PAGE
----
Also in this segment, a most special mention should be made for Wheaton's narration, and also most especially, his hilarious performance when he reads the drunk dialogue of a wasted Kerensky who sort of "oozes" all over a highly uncomfortable Andy Dahl on a bar's couch. ANY previous complains I had on Wil Wheaton's narration skills dissipated after that scene. Bravo!
However, all the fun, terror and nerve-wrecking action in this first half of the book quickly morphs into a philosophical meta-commentary of the storytelling industry and the difficult relationship between author and character once Dahl and Co. break the fourth wall and discover that the hazards they face on the Intrepid are anything but accidental. I felt that after this point, the tone of the book changes completely, and while the humor remains and the story stays equally engaging and thought-provoking (even tear-dropping I must say, at the end especially), I couldn't help but feel as if I had been unexpectedly betrayed and someone had swapped my book for someone else's. The new book I was reading was good, no doubt about that, but it left me wondering what had happened with the events and characters I had been following for whole first half. And even when we eventually returned to them, the Intrepid felt alien and fake by then after having spend a good section completely isolated from that narrative.
Still, I must admit Scalzi does a good job transitioning between these parts, and I should also admit that I found enough clues on the beginning of the book to be able to guess this is where the story was taking me.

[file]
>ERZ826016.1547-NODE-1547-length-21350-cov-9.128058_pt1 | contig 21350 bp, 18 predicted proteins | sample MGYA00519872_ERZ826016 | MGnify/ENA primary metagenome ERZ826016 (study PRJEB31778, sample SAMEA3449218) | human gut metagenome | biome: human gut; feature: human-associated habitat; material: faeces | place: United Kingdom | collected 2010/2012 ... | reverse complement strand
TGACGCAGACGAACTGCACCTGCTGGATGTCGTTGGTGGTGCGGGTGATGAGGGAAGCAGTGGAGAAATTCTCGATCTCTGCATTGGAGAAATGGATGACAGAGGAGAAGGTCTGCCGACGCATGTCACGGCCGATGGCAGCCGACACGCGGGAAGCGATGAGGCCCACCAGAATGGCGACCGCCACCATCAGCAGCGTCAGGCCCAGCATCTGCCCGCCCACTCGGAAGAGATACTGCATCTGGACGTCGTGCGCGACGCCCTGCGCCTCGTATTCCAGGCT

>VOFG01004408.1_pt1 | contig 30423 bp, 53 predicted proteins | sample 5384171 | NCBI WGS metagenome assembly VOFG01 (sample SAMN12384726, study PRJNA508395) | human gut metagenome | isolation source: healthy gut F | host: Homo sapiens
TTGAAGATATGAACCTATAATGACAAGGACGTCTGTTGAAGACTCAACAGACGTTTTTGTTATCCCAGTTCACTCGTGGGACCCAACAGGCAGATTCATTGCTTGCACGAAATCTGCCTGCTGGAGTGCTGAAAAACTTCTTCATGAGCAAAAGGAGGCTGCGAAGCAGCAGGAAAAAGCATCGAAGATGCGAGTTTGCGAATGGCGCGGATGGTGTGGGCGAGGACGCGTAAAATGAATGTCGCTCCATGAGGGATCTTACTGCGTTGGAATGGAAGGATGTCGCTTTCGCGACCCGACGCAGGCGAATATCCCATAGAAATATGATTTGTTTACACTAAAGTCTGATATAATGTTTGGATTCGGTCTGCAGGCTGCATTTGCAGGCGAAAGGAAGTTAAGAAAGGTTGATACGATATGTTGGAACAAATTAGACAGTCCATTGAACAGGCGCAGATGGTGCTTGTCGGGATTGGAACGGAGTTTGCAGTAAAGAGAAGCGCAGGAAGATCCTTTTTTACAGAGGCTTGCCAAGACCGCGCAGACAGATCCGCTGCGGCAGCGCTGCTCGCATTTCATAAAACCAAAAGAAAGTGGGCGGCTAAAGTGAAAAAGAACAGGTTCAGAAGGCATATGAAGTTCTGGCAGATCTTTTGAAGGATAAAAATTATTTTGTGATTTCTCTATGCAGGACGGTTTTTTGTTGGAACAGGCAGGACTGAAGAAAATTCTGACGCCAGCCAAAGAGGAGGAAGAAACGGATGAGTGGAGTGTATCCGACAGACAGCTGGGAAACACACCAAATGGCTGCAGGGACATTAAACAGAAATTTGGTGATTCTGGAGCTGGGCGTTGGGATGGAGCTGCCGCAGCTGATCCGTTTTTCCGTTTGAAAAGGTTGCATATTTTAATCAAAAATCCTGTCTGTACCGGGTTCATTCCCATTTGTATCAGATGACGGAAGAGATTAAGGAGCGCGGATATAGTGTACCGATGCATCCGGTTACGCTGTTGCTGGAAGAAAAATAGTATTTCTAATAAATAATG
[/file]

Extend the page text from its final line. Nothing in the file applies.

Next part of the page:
However, I remember speculating constantly as I enjoyed the first part of the book on what was the ultimate cause for the unfair death toll on redshirts that Dahl and Co. were also trying to discover along me. I even imagined a long list of things that could be the cause, like some sort of conspiracy between the captain and the higher officers where they had agreed on having "fun" in their adventures on the expense of the crew, a sort of "Hostal" concept. Or perhaps, this was caused by a Larry-Niven-kind of genetic factor which had caused the captain and officers to be unusually lucky, allowing them to survive any adventures the rest of the crew couldn't. I even remember getting excited about this possibility. Imagine that! I thought. Perhaps you could even understand star trek or similar space adventures with the explanation that the cast of main characters was a statistical fluke, a group of humans that had the luck of being in the right place at the right time and had the universe on their side for a limited amount of time, like a chamber full of gas where every now and then, out of simple probability, every single particle in the chamber converges on a corner, only to disperse later.
But then again, my hopes to receive some ingenious (albeit highly speculative) explanation were not to be heard. And while the plot revelation I received was both good, satisfying and self-consistent, I couldn't help but feel as if it wasn't... how can I say it...? It wasn't sci-fi enough.
Perhaps I'm asking too much with that, perhaps I shouldn't impose on Scalzi, or any author, to stick to their chosen genre and follow its rules to the letter. But meh, I still felt slightly betrayed, and for that, and ONLY for that, I give it a 4 stars.
Because in everything else, all other details, characters, emotions and events displayed on the book, it's a top-winner :)
As a trekkie, I can appreciate the ironic humour in having Wil read this particular book. He does a brilliant job. His expressive voice and cadence is a real pleasure to listen to. I can envision the characters & conversations actually taking place.
What a wonderful twist on the pop culture scenarios that were taken for granted and expected. References to the old Star Trek situations are hilariously convoluted when perceived from the perspective of the "minute-men" actors. Follow along and discover how a few of these moment-by-moment actors figure out how to survive one more "away mission" and live beyond the 1/2 hour we watch them on TV.
If you're a Star Trek fan, you will enjoy this book
the intermix between reality and TV reality
he's understanding of sci-fi words used. He spoke them very fluidly.
the codas really moved me. I thought they helped give closer and meaning to those parts in the story line.